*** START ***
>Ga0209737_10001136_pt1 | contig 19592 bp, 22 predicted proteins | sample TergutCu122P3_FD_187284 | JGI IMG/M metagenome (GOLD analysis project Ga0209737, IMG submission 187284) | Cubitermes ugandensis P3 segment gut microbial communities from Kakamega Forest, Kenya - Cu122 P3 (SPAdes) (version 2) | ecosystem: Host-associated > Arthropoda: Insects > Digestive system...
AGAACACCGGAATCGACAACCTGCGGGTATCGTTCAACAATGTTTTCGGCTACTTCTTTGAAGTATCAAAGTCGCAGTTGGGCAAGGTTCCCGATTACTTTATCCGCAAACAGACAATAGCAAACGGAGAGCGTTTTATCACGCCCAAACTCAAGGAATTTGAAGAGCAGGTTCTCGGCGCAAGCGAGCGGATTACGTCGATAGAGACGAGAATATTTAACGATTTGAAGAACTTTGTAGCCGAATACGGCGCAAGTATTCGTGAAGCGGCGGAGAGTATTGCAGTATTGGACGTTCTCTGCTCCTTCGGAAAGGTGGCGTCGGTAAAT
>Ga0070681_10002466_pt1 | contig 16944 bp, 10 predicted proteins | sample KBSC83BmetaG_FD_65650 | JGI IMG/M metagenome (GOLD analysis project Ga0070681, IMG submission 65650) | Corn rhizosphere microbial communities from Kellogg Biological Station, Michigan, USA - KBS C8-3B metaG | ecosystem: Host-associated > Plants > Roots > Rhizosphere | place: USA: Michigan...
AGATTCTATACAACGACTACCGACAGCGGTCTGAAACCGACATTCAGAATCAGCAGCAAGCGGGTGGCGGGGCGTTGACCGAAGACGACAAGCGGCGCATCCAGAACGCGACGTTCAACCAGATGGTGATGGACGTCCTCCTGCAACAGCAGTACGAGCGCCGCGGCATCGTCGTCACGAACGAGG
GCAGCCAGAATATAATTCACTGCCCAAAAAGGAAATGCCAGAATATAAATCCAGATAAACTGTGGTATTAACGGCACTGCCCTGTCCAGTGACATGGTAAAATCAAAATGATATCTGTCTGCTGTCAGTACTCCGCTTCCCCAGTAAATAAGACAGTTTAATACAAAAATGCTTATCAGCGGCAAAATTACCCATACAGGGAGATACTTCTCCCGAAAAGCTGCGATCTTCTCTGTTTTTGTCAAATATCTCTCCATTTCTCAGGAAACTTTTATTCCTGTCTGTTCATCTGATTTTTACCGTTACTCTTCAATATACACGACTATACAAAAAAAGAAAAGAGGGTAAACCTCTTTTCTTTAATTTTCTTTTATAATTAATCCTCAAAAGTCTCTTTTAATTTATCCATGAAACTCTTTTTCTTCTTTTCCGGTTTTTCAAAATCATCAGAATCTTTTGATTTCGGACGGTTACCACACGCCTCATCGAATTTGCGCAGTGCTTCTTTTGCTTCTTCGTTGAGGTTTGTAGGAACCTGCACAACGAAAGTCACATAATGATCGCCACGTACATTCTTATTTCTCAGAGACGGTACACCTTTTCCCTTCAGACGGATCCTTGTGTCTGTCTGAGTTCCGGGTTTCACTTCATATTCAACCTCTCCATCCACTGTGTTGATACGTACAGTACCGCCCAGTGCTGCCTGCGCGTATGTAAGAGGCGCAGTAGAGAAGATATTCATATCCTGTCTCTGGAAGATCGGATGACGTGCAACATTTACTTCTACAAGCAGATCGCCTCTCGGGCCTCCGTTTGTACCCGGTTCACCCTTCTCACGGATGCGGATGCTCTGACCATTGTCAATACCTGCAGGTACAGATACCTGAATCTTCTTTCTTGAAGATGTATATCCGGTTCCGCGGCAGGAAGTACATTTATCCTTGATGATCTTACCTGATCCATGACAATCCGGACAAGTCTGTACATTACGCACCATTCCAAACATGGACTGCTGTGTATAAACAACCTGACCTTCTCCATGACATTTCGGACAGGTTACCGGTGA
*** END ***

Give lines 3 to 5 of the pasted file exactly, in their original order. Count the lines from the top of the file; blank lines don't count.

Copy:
>Ga0070681_10002466_pt1 | contig 16944 bp, 10 predicted proteins | sample KBSC83BmetaG_FD_65650 | JGI IMG/M metagenome (GOLD analysis project Ga0070681, IMG submission 65650) | Corn rhizosphere microbial communities from Kellogg Biological Station, Michigan, USA - KBS C8-3B metaG | ecosystem: Host-associated > Plants > Roots > Rhizosphere | place: USA: Michigan...
AGATTCTATACAACGACTACCGACAGCGGTCTGAAACCGACATTCAGAATCAGCAGCAAGCGGGTGGCGGGGCGTTGACCGAAGACGACAAGCGGCGCATCCAGAACGCGACGTTCAACCAGATGGTGATGGACGTCCTCCTGCAACAGCAGTACGAGCGCCGCGGCATCGTCGTCACGAACGAGG
GCAGCCAGAATATAATTCACTGCCCAAAAAGGAAATGCCAGAATATAAATCCAGATAAACTGTGGTATTAACGGCACTGCCCTGTCCAGTGACATGGTAAAATCAAAATGATATCTGTCTGCTGTCAGTACTCCGCTTCCCCAGTAAATAAGACAGTTTAATACAAAAATGCTTATCAGCGGCAAAATTACCCATACAGGGAGATACTTCTCCCGAAAAGCTGCGATCTTCTCTGTTTTTGTCAAATATCTCTCCATTTCTCAGGAAACTTTTATTCCTGTCTGTTCATCTGATTTTTACCGTTACTCTTCAATATACACGACTATACAAAAAAAGAAAAGAGGGTAAACCTCTTTTCTTTAATTTTCTTTTATAATTAATCCTCAAAAGTCTCTTTTAATTTATCCATGAAACTCTTTTTCTTCTTTTCCGGTTTTTCAAAATCATCAGAATCTTTTGATTTCGGACGGTTACCACACGCCTCATCGAATTTGCGCAGTGCTTCTTTTGCTTCTTCGTTGAGGTTTGTAGGAACCTGCACAACGAAAGTCACATAATGATCGCCACGTACATTCTTATTTCTCAGAGACGGTACACCTTTTCCCTTCAGACGGATCCTTGTGTCTGTCTGAGTTCCGGGTTTCACTTCATATTCAACCTCTCCATCCACTGTGTTGATACGTACAGTACCGCCCAGTGCTGCCTGCGCGTATGTAAGAGGCGCAGTAGAGAAGATATTCATATCCTGTCTCTGGAAGATCGGATGACGTGCAACATTTACTTCTACAAGCAGATCGCCTCTCGGGCCTCCGTTTGTACCCGGTTCACCCTTCTCACGGATGCGGATGCTCTGACCATTGTCAATACCTGCAGGTACAGATACCTGAATCTTCTTTCTTGAAGATGTATATCCGGTTCCGCGGCAGGAAGTACATTTATCCTTGATGATCTTACCTGATCCATGACAATCCGGACAAGTCTGTACATTACGCACCATTCCAAACATGGACTGCTGTGTATAAACAACCTGACCTTCTCCATGACATTTCGGACAGGTTACCGGTGA